In previous posts on this site, I have introduced you to some of the incredible animals that shelter under the misleadingly unprepossessing name of 'sea slugs'. However, marine mollusc diversity being what it is, it should probably come as no surprise that not all that squashes is slug-y.
The Velutinidae (sometimes referred to in older references as Lamellariidae) are a group of small gastropods that often look rather like sea slugs on the outside, but are misleading it that they actually do have shells. In one subfamily, the Lamellariinae, the mantle has expansive lobes that wrap up around the shell, covering it over. Velutinids are far from being the only molluscs that do this: the glossiness of cowrie shells, for instance, is because live cowries have the shell protected from the elements in this way. Lamellariines differ from cowries, however, in that the mantle lobes are more or less fused to each other and cannot be retracted back. In the other subfamily of Velutinidae, the Velutininae, the shell is not entirely covered by the mantle, as can be seen in the photo below. In both subfamilies, the shell makes it through one or two small loops before broadening out into an abalone-like shape. Lamellariines also differ from velutinines in lacking the marginal teeth of the radula (Beesley et al. 1998).
The velutinids are all specialised predators of ascidians (sea squirts), which they tear into with hard chitinous jaws contained in the buccal mass. The mantle of lamellariines is often coloured to look like the sea squirt they are feeding on, which can make them very difficult to see: to a casual observer, they're just one more squashy blob amongst a whole bunch of squashy blobs. The unfortunate sea squirts are used as nurseries as well as dinner: the female velutinid inserts each egg capsule into a hole that she bites into the sea squirt, with only a narrow neck protruding from its skin through which the velutinid larva hatches.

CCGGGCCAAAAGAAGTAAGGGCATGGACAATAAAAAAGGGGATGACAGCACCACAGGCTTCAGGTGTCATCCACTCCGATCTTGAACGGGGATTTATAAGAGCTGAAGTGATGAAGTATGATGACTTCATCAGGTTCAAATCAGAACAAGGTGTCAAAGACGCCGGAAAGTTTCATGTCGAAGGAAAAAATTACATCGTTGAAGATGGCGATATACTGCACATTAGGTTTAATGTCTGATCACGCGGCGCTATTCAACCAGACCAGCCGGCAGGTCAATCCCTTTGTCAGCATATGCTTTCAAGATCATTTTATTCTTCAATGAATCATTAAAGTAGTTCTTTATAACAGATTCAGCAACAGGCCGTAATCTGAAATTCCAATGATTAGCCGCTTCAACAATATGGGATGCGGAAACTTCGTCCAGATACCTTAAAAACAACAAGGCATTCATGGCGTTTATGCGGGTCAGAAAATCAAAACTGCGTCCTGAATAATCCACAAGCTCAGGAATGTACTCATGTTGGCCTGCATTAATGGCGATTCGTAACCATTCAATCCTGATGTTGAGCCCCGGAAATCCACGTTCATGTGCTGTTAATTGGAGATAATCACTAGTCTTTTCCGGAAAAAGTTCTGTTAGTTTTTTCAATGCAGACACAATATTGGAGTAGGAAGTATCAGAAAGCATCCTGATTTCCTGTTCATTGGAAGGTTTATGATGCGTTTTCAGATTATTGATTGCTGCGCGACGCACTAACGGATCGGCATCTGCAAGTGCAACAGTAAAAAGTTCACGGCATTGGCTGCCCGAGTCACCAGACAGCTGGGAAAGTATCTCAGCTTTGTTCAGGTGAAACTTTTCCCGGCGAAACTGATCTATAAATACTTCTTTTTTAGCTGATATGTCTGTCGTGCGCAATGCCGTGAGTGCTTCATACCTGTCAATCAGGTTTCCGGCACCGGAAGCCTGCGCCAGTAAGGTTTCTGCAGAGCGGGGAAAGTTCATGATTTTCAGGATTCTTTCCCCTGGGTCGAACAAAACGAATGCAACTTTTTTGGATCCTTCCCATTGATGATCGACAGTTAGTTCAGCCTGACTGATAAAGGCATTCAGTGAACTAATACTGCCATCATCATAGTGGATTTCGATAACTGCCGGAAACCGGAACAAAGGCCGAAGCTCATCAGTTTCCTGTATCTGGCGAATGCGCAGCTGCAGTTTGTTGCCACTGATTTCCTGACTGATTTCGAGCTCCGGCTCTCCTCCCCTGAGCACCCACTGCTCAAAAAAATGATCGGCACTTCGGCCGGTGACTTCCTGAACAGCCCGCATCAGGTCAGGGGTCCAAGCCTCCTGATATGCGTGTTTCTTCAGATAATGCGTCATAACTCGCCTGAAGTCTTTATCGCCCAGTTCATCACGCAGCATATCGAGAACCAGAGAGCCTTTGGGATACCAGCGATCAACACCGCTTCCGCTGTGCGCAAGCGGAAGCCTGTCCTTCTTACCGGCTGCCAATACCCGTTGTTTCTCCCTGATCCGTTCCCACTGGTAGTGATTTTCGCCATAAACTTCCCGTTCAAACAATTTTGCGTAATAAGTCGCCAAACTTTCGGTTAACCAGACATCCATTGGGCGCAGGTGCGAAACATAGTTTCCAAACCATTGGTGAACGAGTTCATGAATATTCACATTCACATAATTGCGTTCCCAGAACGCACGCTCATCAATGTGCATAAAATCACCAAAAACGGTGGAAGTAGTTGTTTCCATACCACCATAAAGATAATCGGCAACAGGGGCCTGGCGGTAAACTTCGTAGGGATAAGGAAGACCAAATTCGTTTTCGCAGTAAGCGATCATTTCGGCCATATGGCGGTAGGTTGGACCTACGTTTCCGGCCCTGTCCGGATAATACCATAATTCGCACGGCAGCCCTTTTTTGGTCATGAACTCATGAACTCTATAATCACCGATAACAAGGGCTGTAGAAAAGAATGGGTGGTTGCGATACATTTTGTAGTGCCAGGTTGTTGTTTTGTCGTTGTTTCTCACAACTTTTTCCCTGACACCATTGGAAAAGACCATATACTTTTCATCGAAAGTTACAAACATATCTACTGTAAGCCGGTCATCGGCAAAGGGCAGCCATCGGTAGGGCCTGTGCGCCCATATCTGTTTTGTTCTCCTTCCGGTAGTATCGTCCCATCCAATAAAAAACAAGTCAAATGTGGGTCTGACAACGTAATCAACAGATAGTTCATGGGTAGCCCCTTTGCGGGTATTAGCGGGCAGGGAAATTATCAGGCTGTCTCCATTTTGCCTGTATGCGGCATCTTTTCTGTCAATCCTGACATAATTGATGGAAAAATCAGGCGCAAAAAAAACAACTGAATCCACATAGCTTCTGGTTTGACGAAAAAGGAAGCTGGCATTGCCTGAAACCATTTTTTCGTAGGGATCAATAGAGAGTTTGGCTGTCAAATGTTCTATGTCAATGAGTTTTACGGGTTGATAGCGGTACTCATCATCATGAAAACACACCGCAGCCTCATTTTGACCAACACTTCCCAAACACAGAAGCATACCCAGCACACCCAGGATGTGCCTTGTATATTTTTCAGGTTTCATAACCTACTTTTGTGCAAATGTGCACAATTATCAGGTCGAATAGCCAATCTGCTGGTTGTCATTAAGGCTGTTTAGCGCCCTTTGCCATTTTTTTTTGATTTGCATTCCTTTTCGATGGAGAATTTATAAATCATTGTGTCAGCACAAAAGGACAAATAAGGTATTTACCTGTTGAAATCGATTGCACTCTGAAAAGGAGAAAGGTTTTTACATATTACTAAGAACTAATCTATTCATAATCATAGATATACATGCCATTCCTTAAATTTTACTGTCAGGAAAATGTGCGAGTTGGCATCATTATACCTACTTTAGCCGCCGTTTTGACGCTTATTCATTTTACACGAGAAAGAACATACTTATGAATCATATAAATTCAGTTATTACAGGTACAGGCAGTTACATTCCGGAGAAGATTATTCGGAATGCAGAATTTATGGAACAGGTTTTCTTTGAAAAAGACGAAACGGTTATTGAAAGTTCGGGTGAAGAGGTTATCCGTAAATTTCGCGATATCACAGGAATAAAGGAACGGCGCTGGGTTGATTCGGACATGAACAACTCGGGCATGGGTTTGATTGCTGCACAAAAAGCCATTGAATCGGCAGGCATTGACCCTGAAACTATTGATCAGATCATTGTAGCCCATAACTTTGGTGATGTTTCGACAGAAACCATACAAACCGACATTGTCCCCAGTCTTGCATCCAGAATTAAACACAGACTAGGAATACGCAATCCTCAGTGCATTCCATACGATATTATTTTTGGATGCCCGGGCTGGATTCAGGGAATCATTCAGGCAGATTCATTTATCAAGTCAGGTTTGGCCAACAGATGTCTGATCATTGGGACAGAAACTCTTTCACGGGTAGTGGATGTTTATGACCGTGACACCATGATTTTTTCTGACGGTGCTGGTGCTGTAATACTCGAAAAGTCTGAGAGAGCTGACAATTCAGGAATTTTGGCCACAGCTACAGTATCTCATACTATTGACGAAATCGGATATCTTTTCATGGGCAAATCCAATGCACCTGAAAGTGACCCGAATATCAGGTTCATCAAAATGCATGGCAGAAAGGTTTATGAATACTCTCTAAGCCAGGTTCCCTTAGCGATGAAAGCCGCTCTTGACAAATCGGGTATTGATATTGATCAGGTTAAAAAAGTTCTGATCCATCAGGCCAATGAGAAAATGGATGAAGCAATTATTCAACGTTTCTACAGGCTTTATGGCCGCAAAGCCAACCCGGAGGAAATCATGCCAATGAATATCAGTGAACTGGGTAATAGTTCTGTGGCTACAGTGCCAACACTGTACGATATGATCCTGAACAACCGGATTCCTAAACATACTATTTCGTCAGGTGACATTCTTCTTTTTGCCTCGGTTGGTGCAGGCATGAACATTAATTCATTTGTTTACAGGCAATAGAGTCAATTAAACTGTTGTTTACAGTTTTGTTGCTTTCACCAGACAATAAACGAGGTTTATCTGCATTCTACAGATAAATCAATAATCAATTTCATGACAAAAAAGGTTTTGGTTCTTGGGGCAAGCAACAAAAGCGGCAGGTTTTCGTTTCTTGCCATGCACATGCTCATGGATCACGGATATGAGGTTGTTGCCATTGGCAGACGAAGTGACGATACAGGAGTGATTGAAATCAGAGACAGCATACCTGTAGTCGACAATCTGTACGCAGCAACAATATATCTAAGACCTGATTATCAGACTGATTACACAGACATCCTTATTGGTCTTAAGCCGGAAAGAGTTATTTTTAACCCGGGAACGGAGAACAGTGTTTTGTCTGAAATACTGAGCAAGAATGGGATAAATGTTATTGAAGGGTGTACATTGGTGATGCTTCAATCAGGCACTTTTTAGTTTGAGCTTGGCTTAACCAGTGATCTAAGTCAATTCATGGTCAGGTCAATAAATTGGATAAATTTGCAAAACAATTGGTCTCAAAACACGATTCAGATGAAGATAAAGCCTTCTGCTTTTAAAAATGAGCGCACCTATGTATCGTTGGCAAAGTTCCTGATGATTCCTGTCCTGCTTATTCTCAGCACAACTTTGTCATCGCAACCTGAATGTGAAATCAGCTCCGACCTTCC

The velutinids are not close relatives of the classic sea slugs, but closer to gastropods such as cowries and periwinkles. They are regarded by most authors as closest to the Triviidae, a group of cowrie-like gastropods that resemble velutinids in their expanded mantle lobes and preferred diet of ascidians. Velutinids and triviids also resemble each other in having an unusual type of larva called an echinospira. Echinospira larvae appear to have two shells, with a mineralised inner shell that is quite separate from a transparent, glassy outer shell. In the Velutinidae, these two shells even coil differently: the outer shell is planispiral, but the inner shell is helical. When the larva metamorphoses, the outer shell is lost. As a result, earlier authors believed that the inner shell corresponded to the true adult shell, while the outer shell was a novelty unique to echinospirae. In recent times, however, a more popular interpretation is that the two shells each correspond to the inner calcareous layer and the outer periostracum of more usual shells, with their growth having become decoupled. The only other gastropods known to possess an echinospira larva are members of the family Capulidae; whether this larval type indicates that all three families form a single clade remains uncertain.
Beesley, P. L., G. J. B. Ross & A. Wells (eds) 1998. Fauna of Australia vol. 5. Mollusca: The Southern Synthesis, pt B. CSIRO Publishing: Melbourne.
Lebour, M. V. 1935. The echinospira larvae (Mollusca) of Plymouth. Proceedings of the Zoological Society of London 105 (1): 163-174, pls 1-6.